“Me? He has no idea who I am. I mean, you haven’t told him about me, have you?”

“Certainly not. But he came to see Mousetrap and he was very impressed. I think he’d love to meet you.”

“OK, Nikki,” I agreed. “I’ll do it for you. Besides, I owe him for borrowing his guitar.”

I was getting close to Oak Street, so I said good-bye and prepared myself to see Jeremy. My heart was beating a mile-a-minute. I’m a girl for real. For just a moment, I imagined the Blue Fairy from the story saying, “You’re a real boy, Pinocchio!” and giggled. Automatically, I stopped myself – and then remembered that it was perfectly normal for me to giggle. I was bouncing on my feet.

Be serious now, Marsh, I told myself. You’re going to tell Jeremy something very important. But it was so hard to be anything but ecstatic. I spotted Felton’s Jewelry on the corner and picked my way through the snow as quickly as I could.

The shop was pretty much empty, of course. I’m sure the young man behind the counter would have been just as happy to have a day off, and didn’t expect any business. His face lit up when I entered.

“May I help you?” he said eagerly.

“Is Jeremy here?” I asked, my eagerness easily a match for his.

His face fell and I felt sort of sorry for him; I’d just let him know that I wasn’t a customer. But he recovered quickly. “Barker!” he called. “You’ve got company!”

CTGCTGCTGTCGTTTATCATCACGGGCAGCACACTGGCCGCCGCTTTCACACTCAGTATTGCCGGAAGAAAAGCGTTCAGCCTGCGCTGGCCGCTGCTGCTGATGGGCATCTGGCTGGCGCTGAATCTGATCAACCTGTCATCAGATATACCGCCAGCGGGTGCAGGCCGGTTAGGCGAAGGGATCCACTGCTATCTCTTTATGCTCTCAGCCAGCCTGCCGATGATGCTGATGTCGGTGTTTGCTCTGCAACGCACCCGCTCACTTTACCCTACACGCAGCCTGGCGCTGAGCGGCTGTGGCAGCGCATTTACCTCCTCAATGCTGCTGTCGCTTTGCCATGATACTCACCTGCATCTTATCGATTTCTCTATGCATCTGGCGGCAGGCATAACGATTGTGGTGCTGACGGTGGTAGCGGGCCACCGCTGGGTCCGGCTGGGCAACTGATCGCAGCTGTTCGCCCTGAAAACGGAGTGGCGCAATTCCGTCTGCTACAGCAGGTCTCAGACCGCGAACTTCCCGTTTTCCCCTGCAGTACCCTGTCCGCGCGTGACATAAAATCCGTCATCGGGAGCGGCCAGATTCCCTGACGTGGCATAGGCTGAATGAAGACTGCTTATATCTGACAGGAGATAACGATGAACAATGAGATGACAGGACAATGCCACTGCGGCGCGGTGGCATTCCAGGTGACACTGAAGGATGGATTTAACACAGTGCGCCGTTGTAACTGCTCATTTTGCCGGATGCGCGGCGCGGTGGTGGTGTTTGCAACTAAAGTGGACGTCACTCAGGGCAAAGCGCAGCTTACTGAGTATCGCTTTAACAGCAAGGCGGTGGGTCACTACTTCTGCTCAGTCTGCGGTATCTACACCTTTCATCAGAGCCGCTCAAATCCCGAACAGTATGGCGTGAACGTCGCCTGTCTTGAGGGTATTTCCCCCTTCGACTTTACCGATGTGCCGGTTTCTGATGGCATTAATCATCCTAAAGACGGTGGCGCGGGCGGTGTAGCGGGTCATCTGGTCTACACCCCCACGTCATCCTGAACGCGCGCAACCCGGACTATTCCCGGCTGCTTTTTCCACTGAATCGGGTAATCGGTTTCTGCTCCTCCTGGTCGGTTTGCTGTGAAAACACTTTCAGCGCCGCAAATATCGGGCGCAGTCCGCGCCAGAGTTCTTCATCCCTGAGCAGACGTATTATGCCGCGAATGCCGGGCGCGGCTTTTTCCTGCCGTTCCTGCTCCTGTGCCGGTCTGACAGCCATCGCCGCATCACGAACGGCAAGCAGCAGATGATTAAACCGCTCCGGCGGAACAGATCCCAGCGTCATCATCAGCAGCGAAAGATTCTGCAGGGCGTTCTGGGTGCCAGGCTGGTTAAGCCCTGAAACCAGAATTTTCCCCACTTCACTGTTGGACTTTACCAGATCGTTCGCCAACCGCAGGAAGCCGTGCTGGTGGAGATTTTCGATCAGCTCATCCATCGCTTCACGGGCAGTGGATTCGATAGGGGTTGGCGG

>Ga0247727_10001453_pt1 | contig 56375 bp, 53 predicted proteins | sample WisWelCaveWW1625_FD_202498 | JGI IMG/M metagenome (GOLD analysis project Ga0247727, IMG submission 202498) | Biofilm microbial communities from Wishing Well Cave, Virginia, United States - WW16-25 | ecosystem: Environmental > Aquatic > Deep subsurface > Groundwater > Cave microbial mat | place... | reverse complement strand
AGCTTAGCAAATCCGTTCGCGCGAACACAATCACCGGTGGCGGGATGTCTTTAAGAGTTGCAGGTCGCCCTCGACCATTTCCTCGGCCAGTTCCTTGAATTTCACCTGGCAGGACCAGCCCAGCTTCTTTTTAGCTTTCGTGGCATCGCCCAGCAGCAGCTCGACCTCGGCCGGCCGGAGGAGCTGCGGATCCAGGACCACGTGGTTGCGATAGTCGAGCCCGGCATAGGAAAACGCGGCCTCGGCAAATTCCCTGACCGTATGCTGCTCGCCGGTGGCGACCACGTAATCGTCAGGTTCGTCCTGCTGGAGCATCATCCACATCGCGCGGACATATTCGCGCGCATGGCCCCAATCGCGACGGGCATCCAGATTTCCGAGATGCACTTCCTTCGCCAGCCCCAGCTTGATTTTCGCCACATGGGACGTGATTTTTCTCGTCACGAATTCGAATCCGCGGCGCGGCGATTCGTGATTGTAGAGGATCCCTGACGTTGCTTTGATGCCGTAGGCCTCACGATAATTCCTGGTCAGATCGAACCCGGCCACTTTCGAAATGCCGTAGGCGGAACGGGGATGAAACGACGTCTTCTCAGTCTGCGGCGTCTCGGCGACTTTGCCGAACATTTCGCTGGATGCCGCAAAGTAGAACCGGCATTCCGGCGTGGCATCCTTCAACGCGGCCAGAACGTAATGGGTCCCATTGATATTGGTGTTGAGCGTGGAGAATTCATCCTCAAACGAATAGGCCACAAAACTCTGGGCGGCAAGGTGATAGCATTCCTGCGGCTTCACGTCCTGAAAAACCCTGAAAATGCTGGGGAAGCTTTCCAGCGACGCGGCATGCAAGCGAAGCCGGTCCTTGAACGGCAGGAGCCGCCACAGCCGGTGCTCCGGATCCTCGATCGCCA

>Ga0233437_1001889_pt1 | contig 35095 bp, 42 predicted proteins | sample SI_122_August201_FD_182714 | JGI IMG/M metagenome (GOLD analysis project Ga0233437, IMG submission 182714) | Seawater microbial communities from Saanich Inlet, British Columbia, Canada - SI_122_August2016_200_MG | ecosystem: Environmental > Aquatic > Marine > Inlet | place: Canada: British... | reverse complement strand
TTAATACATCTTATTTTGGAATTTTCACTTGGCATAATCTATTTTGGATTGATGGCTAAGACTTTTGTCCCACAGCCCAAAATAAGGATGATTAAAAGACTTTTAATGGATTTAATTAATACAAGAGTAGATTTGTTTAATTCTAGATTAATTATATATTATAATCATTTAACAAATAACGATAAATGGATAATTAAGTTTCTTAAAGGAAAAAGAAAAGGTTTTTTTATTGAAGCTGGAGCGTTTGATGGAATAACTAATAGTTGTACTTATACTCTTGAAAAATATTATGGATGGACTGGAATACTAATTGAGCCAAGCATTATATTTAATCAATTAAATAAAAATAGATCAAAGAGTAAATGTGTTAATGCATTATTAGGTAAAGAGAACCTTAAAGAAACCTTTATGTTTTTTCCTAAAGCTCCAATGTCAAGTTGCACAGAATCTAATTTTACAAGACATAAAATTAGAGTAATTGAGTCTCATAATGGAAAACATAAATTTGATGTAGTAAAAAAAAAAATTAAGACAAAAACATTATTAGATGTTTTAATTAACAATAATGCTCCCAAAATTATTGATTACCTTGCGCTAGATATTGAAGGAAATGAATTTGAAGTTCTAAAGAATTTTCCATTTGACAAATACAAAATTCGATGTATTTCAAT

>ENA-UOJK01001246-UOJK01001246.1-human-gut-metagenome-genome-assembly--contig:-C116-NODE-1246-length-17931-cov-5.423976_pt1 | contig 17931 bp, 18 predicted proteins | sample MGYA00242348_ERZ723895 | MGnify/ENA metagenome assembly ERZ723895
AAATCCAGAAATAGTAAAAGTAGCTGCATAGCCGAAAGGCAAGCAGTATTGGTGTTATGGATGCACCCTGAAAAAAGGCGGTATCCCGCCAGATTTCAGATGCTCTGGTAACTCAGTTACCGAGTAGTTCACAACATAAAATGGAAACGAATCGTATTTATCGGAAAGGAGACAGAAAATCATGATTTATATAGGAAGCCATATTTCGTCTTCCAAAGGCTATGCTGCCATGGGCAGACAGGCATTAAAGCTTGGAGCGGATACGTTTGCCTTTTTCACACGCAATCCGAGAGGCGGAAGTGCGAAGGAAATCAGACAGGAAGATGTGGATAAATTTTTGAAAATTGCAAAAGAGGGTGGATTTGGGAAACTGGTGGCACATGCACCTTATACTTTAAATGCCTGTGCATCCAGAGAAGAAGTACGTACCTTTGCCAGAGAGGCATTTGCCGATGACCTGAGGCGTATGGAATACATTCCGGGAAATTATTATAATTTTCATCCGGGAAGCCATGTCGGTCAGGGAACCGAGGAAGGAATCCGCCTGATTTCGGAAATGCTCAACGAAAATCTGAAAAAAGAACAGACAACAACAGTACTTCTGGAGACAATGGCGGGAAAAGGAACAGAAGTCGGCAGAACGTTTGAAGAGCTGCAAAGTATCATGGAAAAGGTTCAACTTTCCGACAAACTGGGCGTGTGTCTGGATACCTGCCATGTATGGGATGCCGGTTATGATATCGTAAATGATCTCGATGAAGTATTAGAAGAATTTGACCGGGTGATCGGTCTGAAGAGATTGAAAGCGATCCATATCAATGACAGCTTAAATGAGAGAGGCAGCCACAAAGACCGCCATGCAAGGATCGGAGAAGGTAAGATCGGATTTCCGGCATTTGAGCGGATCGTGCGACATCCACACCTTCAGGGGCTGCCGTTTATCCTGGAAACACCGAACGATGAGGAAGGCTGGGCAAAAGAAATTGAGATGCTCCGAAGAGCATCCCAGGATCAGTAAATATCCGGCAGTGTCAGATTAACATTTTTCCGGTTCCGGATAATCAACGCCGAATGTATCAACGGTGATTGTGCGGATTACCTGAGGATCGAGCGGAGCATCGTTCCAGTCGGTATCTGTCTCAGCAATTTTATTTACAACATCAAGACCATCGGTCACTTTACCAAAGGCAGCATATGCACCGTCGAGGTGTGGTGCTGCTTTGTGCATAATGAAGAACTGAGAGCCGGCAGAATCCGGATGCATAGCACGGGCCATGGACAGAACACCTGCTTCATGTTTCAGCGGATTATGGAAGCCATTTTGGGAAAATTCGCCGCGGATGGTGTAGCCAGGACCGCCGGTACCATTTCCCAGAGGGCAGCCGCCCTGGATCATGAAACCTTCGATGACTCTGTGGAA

It took but a moment for Jeremy to push through a curtain in the wall behind the counter, a puzzled expression on his face. He was holding a towel and his hands seemed to be a bit discolored. “Why would–” then he spotted me and smiled. “What are you doing here?”

I didn’t give him much time to talk, but threw my arms around his neck and kissed him enthusiastically. “I came to see you!” I kissed him again, although he seemed to be trying to pull away.”

“Hey, get a room, you two,” cracked the clerk.

“I’m up for that,” I whispered in my boyfriend’s ear.

He extricated himself and whispered back, his eyes staring at me, “Marsh’s what’s gotten into you?”

I rested my head on his chest and purred, “The question is who’s going to…”


This time I could see that I’d gone too far. But I wasn’t going to give in to his phobia. Not today. “You are not going to get away with refusing to kiss me in public,” I insisted, looking up at him. “Not any more. But right now, I’m taking you out to lunch. I have a lot to tell you.”